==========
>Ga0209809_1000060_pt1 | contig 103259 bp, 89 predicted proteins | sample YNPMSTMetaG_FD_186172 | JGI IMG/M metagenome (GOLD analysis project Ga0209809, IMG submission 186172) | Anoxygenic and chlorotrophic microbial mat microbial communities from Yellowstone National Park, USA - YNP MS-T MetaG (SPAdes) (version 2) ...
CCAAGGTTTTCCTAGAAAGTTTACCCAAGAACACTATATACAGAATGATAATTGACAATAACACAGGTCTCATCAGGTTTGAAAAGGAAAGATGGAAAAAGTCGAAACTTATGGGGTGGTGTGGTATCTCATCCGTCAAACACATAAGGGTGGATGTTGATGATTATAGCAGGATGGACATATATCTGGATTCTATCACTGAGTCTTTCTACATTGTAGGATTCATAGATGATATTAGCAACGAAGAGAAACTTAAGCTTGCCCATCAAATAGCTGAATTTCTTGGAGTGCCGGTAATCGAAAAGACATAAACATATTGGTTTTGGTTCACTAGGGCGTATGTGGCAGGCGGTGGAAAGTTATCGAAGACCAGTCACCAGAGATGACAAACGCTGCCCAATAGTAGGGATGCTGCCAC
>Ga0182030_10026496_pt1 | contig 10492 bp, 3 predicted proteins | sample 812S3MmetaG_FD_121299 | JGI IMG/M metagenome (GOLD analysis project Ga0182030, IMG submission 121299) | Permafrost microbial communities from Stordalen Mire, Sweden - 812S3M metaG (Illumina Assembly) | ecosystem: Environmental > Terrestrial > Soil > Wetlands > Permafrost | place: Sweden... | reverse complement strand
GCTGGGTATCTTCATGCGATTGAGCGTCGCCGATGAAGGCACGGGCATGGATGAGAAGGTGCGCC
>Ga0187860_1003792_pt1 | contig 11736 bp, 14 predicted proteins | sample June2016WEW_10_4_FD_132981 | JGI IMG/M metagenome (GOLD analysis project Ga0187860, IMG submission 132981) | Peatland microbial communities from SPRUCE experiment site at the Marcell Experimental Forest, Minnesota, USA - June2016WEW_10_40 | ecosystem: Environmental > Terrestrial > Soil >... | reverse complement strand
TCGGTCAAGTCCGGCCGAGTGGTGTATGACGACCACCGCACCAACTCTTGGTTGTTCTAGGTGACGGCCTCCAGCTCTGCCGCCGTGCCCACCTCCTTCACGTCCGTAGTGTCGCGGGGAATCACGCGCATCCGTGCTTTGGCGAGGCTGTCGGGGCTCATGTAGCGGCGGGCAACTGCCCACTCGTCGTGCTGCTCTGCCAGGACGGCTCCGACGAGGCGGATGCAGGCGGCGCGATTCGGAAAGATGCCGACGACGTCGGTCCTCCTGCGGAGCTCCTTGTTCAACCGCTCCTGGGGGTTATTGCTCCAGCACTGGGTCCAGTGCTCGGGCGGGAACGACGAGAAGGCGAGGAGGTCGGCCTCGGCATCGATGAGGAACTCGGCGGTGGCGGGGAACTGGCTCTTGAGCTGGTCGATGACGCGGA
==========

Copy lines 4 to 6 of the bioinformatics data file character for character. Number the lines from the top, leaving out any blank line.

GCTGGGTATCTTCATGCGATTGAGCGTCGCCGATGAAGGCACGGGCATGGATGAGAAGGTGCGCC
>Ga0187860_1003792_pt1 | contig 11736 bp, 14 predicted proteins | sample June2016WEW_10_4_FD_132981 | JGI IMG/M metagenome (GOLD analysis project Ga0187860, IMG submission 132981) | Peatland microbial communities from SPRUCE experiment site at the Marcell Experimental Forest, Minnesota, USA - June2016WEW_10_40 | ecosystem: Environmental > Terrestrial > Soil >... | reverse complement strand
TCGGTCAAGTCCGGCCGAGTGGTGTATGACGACCACCGCACCAACTCTTGGTTGTTCTAGGTGACGGCCTCCAGCTCTGCCGCCGTGCCCACCTCCTTCACGTCCGTAGTGTCGCGGGGAATCACGCGCATCCGTGCTTTGGCGAGGCTGTCGGGGCTCATGTAGCGGCGGGCAACTGCCCACTCGTCGTGCTGCTCTGCCAGGACGGCTCCGACGAGGCGGATGCAGGCGGCGCGATTCGGAAAGATGCCGACGACGTCGGTCCTCCTGCGGAGCTCCTTGTTCAACCGCTCCTGGGGGTTATTGCTCCAGCACTGGGTCCAGTGCTCGGGCGGGAACGACGAGAAGGCGAGGAGGTCGGCCTCGGCATCGATGAGGAACTCGGCGGTGGCGGGGAACTGGCTCTTGAGCTGGTCGATGACGCGGA